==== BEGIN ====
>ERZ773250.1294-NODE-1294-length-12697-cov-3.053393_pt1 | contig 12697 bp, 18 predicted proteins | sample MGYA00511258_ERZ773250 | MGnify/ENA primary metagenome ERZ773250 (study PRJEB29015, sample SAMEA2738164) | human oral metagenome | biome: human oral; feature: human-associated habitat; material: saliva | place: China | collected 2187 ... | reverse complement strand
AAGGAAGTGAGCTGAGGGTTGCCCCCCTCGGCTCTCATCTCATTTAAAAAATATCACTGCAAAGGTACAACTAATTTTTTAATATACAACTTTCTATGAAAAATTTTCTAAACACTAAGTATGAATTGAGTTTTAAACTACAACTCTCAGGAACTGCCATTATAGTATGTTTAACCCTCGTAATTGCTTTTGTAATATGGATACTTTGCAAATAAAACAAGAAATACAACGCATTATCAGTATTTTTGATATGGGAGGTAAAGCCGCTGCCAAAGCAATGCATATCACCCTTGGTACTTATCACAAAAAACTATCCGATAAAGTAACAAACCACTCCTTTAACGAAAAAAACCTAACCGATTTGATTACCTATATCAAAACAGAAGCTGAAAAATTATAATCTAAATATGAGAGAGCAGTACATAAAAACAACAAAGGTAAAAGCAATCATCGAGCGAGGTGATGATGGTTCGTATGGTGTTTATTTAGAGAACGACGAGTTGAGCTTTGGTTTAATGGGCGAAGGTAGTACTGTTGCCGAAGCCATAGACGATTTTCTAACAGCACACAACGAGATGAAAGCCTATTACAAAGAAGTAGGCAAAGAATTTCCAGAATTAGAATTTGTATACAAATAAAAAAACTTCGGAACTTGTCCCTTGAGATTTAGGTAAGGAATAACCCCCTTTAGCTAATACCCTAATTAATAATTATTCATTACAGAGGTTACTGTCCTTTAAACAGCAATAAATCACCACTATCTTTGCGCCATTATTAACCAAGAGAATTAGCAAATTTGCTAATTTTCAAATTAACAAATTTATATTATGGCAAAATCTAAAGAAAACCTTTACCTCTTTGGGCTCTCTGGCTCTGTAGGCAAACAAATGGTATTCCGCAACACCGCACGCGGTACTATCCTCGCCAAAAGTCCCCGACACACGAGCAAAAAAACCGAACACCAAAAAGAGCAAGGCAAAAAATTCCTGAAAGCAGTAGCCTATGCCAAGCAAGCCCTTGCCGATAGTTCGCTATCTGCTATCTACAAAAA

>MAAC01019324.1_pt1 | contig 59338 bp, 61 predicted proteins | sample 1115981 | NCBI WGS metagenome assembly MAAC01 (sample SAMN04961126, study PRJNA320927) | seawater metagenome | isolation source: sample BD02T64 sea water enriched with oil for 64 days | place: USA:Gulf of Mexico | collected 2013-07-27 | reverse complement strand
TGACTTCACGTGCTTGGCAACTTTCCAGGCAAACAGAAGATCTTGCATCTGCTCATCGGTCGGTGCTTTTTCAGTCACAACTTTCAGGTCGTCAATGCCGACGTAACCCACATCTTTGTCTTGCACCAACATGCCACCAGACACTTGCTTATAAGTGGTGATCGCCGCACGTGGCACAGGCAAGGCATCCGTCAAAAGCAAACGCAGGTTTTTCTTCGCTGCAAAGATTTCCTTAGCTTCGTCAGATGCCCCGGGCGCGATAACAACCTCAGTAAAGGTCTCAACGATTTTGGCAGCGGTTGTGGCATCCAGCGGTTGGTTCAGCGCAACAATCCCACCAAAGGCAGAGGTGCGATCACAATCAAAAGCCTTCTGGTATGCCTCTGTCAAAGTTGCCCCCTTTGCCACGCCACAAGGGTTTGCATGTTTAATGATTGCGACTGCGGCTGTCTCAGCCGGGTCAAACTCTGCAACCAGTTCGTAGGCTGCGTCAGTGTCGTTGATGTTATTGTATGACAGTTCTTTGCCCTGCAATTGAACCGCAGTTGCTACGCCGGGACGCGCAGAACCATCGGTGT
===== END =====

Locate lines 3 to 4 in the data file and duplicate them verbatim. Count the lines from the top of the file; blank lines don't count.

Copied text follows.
>MAAC01019324.1_pt1 | contig 59338 bp, 61 predicted proteins | sample 1115981 | NCBI WGS metagenome assembly MAAC01 (sample SAMN04961126, study PRJNA320927) | seawater metagenome | isolation source: sample BD02T64 sea water enriched with oil for 64 days | place: USA:Gulf of Mexico | collected 2013-07-27 | reverse complement strand
TGACTTCACGTGCTTGGCAACTTTCCAGGCAAACAGAAGATCTTGCATCTGCTCATCGGTCGGTGCTTTTTCAGTCACAACTTTCAGGTCGTCAATGCCGACGTAACCCACATCTTTGTCTTGCACCAACATGCCACCAGACACTTGCTTATAAGTGGTGATCGCCGCACGTGGCACAGGCAAGGCATCCGTCAAAAGCAAACGCAGGTTTTTCTTCGCTGCAAAGATTTCCTTAGCTTCGTCAGATGCCCCGGGCGCGATAACAACCTCAGTAAAGGTCTCAACGATTTTGGCAGCGGTTGTGGCATCCAGCGGTTGGTTCAGCGCAACAATCCCACCAAAGGCAGAGGTGCGATCACAATCAAAAGCCTTCTGGTATGCCTCTGTCAAAGTTGCCCCCTTTGCCACGCCACAAGGGTTTGCATGTTTAATGATTGCGACTGCGGCTGTCTCAGCCGGGTCAAACTCTGCAACCAGTTCGTAGGCTGCGTCAGTGTCGTTGATGTTATTGTATGACAGTTCTTTGCCCTGCAATTGAACCGCAGTTGCTACGCCGGGACGCGCAGAACCATCGGTGT